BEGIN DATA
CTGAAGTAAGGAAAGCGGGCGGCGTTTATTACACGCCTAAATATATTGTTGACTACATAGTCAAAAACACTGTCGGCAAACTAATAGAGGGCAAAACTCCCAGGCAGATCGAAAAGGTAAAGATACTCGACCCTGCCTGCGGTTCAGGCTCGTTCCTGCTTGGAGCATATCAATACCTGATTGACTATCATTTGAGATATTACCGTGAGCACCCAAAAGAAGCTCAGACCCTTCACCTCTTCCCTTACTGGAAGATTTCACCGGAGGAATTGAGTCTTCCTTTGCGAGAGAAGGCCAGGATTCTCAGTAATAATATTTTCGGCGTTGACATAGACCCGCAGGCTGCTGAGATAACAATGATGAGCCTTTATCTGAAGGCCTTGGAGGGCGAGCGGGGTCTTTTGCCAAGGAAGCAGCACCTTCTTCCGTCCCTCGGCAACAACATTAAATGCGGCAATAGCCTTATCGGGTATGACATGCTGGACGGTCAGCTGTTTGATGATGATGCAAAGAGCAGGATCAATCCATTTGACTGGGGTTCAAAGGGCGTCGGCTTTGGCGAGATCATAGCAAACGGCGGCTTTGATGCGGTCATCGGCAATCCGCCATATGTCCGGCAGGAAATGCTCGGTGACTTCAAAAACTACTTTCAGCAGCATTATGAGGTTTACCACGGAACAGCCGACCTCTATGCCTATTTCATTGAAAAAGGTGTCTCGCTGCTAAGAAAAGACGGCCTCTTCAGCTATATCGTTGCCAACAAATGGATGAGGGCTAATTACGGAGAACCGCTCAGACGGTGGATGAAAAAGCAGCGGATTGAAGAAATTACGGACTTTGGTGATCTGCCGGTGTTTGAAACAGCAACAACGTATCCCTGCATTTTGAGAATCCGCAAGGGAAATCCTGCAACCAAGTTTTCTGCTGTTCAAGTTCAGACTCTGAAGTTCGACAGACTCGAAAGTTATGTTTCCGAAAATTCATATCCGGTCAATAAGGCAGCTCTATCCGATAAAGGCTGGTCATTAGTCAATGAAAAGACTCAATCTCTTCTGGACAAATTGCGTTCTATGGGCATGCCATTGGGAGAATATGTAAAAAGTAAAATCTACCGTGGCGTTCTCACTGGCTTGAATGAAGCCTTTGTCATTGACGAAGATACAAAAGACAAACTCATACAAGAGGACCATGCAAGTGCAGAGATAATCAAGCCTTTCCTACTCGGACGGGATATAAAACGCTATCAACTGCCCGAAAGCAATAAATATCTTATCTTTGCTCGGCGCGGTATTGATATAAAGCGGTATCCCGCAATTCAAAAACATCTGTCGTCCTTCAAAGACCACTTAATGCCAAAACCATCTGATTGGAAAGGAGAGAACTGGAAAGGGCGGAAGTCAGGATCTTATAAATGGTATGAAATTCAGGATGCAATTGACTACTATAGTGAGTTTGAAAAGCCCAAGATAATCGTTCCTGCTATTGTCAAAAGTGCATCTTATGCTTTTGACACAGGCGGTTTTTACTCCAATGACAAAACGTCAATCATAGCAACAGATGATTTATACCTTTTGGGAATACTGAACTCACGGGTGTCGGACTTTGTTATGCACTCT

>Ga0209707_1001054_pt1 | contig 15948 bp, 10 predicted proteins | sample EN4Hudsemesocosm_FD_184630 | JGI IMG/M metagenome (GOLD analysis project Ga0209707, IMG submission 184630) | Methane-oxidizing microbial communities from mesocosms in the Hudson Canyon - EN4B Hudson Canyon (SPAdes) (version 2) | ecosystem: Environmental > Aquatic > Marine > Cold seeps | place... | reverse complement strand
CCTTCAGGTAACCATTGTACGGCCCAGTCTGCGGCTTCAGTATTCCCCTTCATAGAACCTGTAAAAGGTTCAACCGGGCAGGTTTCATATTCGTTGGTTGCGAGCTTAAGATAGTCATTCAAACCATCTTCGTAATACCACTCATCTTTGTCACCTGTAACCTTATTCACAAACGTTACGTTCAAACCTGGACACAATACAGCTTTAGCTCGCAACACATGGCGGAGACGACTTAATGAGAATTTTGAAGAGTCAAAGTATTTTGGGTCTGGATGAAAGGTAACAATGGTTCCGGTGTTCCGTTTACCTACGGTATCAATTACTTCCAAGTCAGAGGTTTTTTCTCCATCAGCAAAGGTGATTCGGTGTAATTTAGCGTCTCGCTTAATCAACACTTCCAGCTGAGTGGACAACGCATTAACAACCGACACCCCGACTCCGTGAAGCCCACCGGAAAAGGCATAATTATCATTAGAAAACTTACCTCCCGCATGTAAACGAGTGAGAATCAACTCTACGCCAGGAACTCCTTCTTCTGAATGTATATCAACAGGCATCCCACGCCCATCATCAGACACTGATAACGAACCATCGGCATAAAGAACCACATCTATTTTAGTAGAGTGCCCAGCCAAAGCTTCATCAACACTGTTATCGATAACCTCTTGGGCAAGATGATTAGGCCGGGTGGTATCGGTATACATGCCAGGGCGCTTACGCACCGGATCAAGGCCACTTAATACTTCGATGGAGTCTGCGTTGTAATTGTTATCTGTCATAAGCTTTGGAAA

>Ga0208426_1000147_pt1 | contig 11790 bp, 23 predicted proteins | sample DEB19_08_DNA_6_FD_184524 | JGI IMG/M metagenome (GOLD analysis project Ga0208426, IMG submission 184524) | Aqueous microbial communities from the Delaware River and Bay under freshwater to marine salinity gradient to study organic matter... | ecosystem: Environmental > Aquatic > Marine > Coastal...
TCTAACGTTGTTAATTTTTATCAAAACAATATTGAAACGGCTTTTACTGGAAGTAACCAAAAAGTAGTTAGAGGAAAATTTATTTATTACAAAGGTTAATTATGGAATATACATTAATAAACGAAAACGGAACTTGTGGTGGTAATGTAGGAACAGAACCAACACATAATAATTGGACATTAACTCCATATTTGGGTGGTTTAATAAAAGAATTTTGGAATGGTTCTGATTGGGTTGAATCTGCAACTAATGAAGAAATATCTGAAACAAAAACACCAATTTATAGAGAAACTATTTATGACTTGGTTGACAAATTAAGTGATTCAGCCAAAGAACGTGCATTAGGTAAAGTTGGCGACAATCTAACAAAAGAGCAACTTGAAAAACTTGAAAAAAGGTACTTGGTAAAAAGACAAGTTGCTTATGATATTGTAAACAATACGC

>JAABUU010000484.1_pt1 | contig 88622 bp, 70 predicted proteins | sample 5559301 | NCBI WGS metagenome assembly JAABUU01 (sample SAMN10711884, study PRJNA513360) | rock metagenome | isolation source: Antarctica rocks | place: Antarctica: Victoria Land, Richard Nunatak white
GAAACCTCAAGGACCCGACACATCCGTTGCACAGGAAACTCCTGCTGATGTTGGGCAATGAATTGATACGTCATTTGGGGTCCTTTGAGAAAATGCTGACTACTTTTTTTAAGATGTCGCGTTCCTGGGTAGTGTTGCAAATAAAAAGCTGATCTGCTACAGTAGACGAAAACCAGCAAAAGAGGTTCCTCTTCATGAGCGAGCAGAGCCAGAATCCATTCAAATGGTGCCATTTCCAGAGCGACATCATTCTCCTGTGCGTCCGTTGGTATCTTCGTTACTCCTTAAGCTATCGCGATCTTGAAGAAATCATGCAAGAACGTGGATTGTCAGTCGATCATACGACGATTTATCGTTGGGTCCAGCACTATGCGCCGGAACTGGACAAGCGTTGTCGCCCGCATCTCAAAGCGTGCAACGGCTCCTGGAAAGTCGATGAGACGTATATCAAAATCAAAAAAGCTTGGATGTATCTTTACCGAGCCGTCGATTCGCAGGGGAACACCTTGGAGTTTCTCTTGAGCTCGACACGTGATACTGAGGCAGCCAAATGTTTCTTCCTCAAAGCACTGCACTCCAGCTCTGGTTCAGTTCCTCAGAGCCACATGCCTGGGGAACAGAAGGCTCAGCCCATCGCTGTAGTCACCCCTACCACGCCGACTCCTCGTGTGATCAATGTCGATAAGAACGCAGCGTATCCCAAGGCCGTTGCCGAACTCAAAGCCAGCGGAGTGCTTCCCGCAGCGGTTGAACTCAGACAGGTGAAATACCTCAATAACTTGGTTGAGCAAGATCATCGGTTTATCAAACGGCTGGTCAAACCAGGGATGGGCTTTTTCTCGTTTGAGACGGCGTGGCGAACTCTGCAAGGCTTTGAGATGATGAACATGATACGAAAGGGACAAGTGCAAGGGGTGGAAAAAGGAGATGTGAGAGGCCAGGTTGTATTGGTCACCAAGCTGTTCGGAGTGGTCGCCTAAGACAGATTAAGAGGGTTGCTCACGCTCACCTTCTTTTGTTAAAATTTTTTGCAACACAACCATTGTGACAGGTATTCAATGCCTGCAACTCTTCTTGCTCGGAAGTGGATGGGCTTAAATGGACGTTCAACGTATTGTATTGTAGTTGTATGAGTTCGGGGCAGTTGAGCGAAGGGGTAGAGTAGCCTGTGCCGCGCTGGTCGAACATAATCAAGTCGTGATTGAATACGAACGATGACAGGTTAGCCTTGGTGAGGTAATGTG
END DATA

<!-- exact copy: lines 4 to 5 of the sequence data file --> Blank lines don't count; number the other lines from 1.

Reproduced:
>Ga0208426_1000147_pt1 | contig 11790 bp, 23 predicted proteins | sample DEB19_08_DNA_6_FD_184524 | JGI IMG/M metagenome (GOLD analysis project Ga0208426, IMG submission 184524) | Aqueous microbial communities from the Delaware River and Bay under freshwater to marine salinity gradient to study organic matter... | ecosystem: Environmental > Aquatic > Marine > Coastal...
TCTAACGTTGTTAATTTTTATCAAAACAATATTGAAACGGCTTTTACTGGAAGTAACCAAAAAGTAGTTAGAGGAAAATTTATTTATTACAAAGGTTAATTATGGAATATACATTAATAAACGAAAACGGAACTTGTGGTGGTAATGTAGGAACAGAACCAACACATAATAATTGGACATTAACTCCATATTTGGGTGGTTTAATAAAAGAATTTTGGAATGGTTCTGATTGGGTTGAATCTGCAACTAATGAAGAAATATCTGAAACAAAAACACCAATTTATAGAGAAACTATTTATGACTTGGTTGACAAATTAAGTGATTCAGCCAAAGAACGTGCATTAGGTAAAGTTGGCGACAATCTAACAAAAGAGCAACTTGAAAAACTTGAAAAAAGGTACTTGGTAAAAAGACAAGTTGCTTATGATATTGTAAACAATACGC